Not wanting to stray too far from the traditional, I served the pork with roast potatoes (roasted in goose fat of course!), roasted carrots and parsnips with thyme and garlic and shredded spouts with bacon, garlic and rosemary. 

I handed the stove back to my brother for his trio of desserts! Christmas pudding for dad (the only one who’ll eat it!), and for the rest of us a choice of Christmas spiced apple crumble or an old family favourite,  chocolate puddle pudding. I have no problem taking credit for bringing the English classic back in line with the Spanish theme with the addition of cinnamon in the chocolate sauce!


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November has been a month of two foodie firsts for us. Our first underground supper club experience a couple of weekends ago and, last night, our first dinner at a pop up restaurant.

The pop up phenomenon hit London some time ago and has been going strong with restaurants appearing for one night only on barges, in warehouses and disused buildings. You name it, someone is sure to have the skills, the foresight and the contacts to be able to turn it into a chic and exclusive dining venue.

Last night was, as far as we’re aware, the first pop up to hit Bristol. Our chef for the evening was Alexis, by day a chef at Papadeli, and front of house was run by Kristjan, formerly manager of the Riverstation and now teacher at the Bordeaux Quay cookery school. The surprising venue was a scout hut on the waterside, the Benjamin Perry Boathouse at Phoenix Wharf, where we joined around 40 other guests for a Spanish-themed meal.

The team of three girls in the kitchen and two guys front of house must have been working like trojans to pull off the meal and service with such high quality and class. Hampered by traffic delays because of the bad weather and starting late, you’d have never have known they were so far behind schedule getting ready for service.

As guests arrived, the buzz in the room grew louder and the Spanish guitarist began to play and sing. The atmosphere was in warm contrast to the freezing weather outside.

The dining experience was communal – we were sat on long tables and the food arrived on boards and in large bowls to be passed around and shared, with neighbours helping to serve each other.

Our four course meal consisted:

  • Tapa of aubergine caviar with flatbread, piquillo peppers stuffed with goats cheese and pine nuts, braised squid with potato
  • Cocido of chicken, beef and chorizo with a romesco sauce, chick peas, savoy cabbage and butternut squash, fennel and orange salad
  • Seville orange cake with Pedro Ximenez soaked raisins and cream
  • Manchego and membrillo

The aubergine was heady with garlic and silky smooth, the sweet Spanish peppers, which are charred over wood and peeled by hand, were delicious with the tangy goats cheese and the squid, which had been braising for hours, was deliciously tender and fragrant with orange.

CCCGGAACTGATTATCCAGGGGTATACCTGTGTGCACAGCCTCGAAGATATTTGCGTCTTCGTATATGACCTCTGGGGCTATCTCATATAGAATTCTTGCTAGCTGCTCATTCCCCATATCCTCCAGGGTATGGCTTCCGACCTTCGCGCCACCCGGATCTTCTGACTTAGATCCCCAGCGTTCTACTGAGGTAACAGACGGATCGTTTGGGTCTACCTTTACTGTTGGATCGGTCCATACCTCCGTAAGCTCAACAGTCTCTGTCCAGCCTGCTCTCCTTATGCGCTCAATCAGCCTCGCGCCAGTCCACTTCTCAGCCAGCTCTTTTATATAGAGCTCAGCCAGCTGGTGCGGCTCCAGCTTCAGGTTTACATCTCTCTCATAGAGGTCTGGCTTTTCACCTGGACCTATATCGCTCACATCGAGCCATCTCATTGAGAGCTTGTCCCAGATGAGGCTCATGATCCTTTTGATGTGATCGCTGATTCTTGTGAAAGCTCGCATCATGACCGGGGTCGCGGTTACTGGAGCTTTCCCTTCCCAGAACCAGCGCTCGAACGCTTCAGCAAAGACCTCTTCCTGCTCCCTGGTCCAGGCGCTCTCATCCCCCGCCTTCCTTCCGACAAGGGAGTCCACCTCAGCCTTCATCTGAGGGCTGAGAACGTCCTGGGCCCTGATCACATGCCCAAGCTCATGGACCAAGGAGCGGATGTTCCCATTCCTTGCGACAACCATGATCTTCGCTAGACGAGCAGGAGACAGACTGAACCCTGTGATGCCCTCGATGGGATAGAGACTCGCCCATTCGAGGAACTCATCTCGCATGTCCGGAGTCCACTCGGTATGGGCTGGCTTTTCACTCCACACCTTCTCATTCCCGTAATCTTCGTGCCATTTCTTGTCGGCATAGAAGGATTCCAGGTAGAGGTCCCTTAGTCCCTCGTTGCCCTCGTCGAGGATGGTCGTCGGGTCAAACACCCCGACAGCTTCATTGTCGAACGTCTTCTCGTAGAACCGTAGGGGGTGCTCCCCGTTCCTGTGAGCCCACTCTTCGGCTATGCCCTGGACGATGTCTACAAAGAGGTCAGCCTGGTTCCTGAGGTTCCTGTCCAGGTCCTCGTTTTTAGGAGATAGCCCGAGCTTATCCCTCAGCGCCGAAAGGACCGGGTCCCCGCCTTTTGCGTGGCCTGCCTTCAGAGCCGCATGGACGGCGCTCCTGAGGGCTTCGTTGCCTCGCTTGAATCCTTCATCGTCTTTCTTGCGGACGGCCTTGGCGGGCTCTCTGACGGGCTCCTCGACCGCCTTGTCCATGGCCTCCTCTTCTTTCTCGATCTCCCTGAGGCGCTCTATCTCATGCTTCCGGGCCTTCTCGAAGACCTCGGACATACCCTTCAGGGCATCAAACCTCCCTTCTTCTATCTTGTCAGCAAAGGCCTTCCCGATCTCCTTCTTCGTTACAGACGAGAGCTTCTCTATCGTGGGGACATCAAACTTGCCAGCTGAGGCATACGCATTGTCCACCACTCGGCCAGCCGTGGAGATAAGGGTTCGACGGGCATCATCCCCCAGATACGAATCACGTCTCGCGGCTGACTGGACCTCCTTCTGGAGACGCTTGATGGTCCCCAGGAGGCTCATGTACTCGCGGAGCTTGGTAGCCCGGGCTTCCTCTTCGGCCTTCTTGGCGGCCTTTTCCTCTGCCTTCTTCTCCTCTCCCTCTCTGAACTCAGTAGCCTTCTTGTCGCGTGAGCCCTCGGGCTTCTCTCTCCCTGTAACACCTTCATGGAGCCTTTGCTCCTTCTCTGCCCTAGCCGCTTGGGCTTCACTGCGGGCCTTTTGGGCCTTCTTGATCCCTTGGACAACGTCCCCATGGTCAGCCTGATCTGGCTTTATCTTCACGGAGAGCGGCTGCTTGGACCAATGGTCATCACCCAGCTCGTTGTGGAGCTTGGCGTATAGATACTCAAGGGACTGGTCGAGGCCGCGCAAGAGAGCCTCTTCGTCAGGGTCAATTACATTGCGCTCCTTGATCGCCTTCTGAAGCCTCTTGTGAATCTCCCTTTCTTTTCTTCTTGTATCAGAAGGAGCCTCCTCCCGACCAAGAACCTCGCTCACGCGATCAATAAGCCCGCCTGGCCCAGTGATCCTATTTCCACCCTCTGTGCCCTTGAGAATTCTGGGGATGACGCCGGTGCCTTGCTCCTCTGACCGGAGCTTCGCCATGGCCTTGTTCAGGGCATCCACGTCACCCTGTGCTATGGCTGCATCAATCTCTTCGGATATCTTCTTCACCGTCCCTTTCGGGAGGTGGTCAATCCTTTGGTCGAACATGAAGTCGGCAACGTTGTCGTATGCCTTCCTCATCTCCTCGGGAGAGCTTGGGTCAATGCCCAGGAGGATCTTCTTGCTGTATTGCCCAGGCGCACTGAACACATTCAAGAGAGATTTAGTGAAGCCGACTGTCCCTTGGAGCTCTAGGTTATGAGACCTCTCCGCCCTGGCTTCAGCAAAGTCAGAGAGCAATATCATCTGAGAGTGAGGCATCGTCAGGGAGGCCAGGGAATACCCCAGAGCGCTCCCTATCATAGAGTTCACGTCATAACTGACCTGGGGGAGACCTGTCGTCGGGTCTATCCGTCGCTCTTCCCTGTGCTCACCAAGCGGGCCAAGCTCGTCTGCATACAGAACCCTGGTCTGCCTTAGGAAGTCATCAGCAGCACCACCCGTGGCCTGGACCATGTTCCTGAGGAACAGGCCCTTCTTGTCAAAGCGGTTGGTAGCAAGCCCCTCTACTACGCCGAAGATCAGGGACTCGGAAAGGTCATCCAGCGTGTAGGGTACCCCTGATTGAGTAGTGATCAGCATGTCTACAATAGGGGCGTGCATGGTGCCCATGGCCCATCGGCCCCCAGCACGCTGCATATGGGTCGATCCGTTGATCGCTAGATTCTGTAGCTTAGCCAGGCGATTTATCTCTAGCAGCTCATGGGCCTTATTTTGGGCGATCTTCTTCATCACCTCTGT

Cocido is a national Spanish dish with many regional variations. It is a rustic stew with a light stock, simmered for a long time until the meat falls off the bones. This version happily transported me back to my time living in Northern Spain.


The cake was moist and topped with caramelised Seville orange zest and the plump raisins were bursting with sherry as you bit into them. The cheese and quince jelly were the perfect end to this sumptuous Latino banquet.

The evening drew to a close with guests writing comments and leaving contact details for the hosts on a large makeshift board with a view to being invited to the next Bristol pop up in the, hopefully, not too distant future.

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Working my way through the Moro Cookbook I came across a recipe for pollo al ajillo, a favourite from my six month stay in Northern Spain, a now scary number of years ago when I was at University. It’s such a simple and amazingly tasty dish – I don’t understand why I haven’t been cooking it regularly ever since I first tasted it. I’m going to rectify that by adding it to our list of trusty quick weeknight suppers. Note to self: check if either of us has a meeting the next day before freely adding to the pan the bulb (not clove!) or two of garlic the recipe calls for!

Pollo al ajillo is a classic Spanish way of cooking chicken pieces. It uses very few ingredients – chicken, garlic, bay leaves, olive oil, white wine, water, salt and pepper. The trick is to emulsify the chicken juices, wine, water and olive oil to create a silky sauce.

And to go with the chicken – to be honest some crusty bread or roast potatoes along with a little green salad would be perfect – I chose another classic dish, moros y cristianos. Moros y cristianos is often served on its own when being frugal but works equally well as an accompaniment to chicken, duck and other meats as well as fish.

Translated to English, the name is Moors and Christians. This rice and bean dish originates from the time when the Moors occupied the Iberian Peninsula. The black beans represent the Moors and the white rice represents the Christians. It’s still a popular dish today. There are many variations of this recipe, some with a Cuban spicy twist, others, like the one in the Moro cookbook, quite simply flavoured with cinnamon, garlic, onion and bay.